Under combat duress no one will care or be able to distinguish such details.

edit: Well, it's possible but still... it'd very hard that under high stress and adrenaline effects, one could reliably avoid mistakes.

Edited by Ehret

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The point of the Red Cross is to be distinctive: GC cannot protect anyone unless it is clear who is a medic, and no-one is checking ID cards before opening fire.  But if you are fighting people who have no intention of respecting the GC then making medics distinctive just makes them stand out a a target.

 

Medics are allowed to be armed and there is no specific limitation on the type of weapon to be carried, only that they are to be used only in self defence and to defend wounded men in the medic's care if they are attacked.  

 

Contrary to Ehret's statement, in WW2 at least in the west, the red cross was respected and medics not targeted as a rule, although you will always be able to find some exceptions. 

icrc-002-0173.zip

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Hi all,

 

Please keep it to what Inprogress need for his bachelor tesis, some answers about the GC and thats it.

 

My understanding is that they are indeed covered by GC. Spanish army use the armband for all medical personal as far as I know since we mostly participate in humanitarian UN missions. Also not only Red Cross is covered but also the Red Crescent (people seems to forget they exists as well)

 

All other discussion about if GC is/was respected wont take place here.

 

Haash

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Hi all, US military 1981-2001, combat vet. yes the Red cross and Crescent are the 2 recognized by the GC. A Potential target, building, tent, vehicle or person marked with a Red Cross is protected by the GC and must by left alone. If you place a AAA cannon on the top of or beside a marked building (hospital) then the hospital losses it's protection under the GC.

 

In the case of medics they are allowed side arms for reasons given above. If they carry a primary infantry weapon (rifle) they lose their protection.

 

Now you must also take into account who you are fighting. If your enemy has not sighed the GC then don't expect any protection.

 

Yes today in the US military the medics can and do carry assault rifles, but the USA has not fought a war with a GC member since WWII.

 

The only reason to mark your Hospitals and medics right now is so your wounded know where to go.

 

Parole was the norm for POWs since well before Napoleon and lasting into the 1880s. Little known item: Col. Robert E. Lee was captured and paroled after he swore to never fight against the confederacy.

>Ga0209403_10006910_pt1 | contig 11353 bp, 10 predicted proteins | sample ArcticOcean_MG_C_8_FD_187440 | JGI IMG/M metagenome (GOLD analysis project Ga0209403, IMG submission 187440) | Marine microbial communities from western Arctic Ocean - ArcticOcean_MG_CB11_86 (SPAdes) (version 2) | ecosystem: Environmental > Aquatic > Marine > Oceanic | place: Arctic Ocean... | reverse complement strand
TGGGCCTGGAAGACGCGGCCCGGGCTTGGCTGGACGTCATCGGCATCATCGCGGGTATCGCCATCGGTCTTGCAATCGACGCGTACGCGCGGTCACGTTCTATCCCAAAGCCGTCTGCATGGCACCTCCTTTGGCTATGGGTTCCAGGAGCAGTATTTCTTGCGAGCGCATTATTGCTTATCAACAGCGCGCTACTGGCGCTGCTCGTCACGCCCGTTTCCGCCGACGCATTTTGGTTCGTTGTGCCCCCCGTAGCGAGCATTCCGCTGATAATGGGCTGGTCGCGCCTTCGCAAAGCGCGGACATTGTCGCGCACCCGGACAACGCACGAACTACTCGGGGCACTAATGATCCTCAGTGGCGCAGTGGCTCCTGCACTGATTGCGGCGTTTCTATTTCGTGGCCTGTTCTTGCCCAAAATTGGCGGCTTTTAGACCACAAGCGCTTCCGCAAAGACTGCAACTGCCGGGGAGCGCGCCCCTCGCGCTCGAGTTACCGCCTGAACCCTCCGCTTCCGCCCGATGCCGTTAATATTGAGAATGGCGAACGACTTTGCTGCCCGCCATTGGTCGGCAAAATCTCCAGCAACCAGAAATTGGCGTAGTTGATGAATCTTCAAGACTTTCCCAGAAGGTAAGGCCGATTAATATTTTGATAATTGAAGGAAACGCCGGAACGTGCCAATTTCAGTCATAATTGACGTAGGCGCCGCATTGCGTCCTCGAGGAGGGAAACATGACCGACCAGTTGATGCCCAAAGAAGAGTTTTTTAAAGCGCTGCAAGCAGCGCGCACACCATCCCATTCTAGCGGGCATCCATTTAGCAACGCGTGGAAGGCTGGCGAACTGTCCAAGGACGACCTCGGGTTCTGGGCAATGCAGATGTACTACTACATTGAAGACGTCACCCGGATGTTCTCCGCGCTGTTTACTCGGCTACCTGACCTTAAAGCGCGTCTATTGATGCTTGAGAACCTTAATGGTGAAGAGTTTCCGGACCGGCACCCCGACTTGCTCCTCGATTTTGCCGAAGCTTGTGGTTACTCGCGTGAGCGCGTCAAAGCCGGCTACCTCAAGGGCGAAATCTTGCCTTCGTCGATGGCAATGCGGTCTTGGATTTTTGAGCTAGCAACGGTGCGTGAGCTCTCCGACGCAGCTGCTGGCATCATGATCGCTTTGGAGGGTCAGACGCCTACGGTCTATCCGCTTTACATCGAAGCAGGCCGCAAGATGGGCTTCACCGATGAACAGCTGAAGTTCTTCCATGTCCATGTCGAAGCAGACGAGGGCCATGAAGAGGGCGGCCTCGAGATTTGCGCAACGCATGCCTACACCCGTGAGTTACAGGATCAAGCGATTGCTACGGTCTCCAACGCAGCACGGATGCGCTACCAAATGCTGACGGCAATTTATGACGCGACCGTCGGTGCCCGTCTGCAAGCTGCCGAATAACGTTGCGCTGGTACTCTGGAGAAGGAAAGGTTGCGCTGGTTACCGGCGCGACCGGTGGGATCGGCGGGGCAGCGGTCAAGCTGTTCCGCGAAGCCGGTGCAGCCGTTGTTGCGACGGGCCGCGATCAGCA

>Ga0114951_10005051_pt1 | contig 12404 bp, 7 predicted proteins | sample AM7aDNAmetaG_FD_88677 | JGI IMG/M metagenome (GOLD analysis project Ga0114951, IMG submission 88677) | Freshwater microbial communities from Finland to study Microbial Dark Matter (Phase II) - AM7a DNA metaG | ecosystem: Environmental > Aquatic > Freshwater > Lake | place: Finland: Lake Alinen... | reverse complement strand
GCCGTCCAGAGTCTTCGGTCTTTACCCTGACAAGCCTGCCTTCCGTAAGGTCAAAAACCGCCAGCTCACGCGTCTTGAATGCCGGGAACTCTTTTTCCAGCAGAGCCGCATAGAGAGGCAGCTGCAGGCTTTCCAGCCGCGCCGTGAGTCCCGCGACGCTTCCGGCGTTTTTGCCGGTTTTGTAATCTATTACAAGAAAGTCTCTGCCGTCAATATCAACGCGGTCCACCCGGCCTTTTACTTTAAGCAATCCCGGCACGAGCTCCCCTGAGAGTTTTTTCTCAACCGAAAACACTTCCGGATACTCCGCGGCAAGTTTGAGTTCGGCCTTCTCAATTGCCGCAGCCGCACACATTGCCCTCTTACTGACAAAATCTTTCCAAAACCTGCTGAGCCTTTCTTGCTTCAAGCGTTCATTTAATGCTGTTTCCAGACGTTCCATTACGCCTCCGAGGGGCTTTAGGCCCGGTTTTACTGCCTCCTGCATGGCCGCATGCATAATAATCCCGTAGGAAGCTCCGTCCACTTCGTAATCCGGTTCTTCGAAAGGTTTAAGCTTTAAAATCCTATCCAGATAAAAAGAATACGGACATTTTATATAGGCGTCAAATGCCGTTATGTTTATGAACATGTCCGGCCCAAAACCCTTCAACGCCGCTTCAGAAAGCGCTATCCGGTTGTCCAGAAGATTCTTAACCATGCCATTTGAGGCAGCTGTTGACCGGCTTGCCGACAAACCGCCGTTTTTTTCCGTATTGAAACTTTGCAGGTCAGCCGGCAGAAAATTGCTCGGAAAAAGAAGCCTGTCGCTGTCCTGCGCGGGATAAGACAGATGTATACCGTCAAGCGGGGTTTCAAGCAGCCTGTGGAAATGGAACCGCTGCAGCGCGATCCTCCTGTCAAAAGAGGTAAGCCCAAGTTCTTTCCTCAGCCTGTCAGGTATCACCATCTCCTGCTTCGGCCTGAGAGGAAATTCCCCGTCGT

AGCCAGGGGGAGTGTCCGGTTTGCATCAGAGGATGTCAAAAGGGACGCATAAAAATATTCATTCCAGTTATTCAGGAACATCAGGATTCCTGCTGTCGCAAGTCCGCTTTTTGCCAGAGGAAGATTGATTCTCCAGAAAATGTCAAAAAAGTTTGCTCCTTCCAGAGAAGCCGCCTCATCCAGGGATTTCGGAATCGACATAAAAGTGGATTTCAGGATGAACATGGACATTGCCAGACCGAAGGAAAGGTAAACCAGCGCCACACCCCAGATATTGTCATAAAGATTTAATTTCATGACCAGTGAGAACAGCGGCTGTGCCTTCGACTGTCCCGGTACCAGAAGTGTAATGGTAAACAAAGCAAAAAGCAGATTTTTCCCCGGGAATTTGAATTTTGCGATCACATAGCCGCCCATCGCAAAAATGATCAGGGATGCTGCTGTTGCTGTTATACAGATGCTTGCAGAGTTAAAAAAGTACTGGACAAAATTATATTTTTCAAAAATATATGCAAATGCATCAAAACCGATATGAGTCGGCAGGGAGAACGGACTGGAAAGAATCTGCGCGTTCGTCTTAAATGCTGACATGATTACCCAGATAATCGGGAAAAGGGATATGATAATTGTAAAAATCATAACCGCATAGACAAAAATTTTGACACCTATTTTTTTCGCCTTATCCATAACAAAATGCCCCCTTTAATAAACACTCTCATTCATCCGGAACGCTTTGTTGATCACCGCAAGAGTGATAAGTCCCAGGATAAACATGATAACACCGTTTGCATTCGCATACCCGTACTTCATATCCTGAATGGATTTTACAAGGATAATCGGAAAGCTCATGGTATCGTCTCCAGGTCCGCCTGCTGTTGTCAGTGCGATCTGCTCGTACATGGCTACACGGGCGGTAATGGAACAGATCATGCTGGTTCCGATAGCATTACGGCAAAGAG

Good luck with the thesis:salute:

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apologies in advance but talking to a few vets I know well the GC only comes into effect where applicable.

 

this has been from verified chaps who without a shadow of a doubt have been in theatre X or Y.

 

in the heat of combat often it seems all bets are off whereas PoWs are treated well if a little roughly depending on their background/behaviour.

 

I apologise for my vagueness and can understand if my tales are seen as apocryphal.

 

I don't feel I can go into too much detail but right or wrong there can be huge shades of grey as well as massive infractions which in a said scenario may well break a ROE/convention but in the time and context can be "justified".

 

I'm all about the GC and ROE and general humanity and fairness but humanity is fluid and isn't always fair or indeed "right"

 

again, apologies if I'm out of order. I mean no offence.

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2 hours ago, Ghost666 said:

 

 

In the case of medics they are allowed side arms for reasons given above. If they carry a primary infantry weapon (rifle) they lose their protection.

 

 

Not strictly true.  The GCs say that medical personnel may be armed and place no restriction on what those arms should be, only on how they can be used.

 

As a matter of policy an army medical branch may choose not to issue rifles, or advise medics not to carry them, perhaps because they are too cumbersome or thinking that they make the bearer more likely to be shot even if his armband is clearly visible: but the right to protection under the GCs are unaffected.  At some point arming a medical unit heavily could be considered to be an act harmful to the enemy, in which case the whole unit would lose it's protection, but on an individual basis there is no specific prohibition in the texts.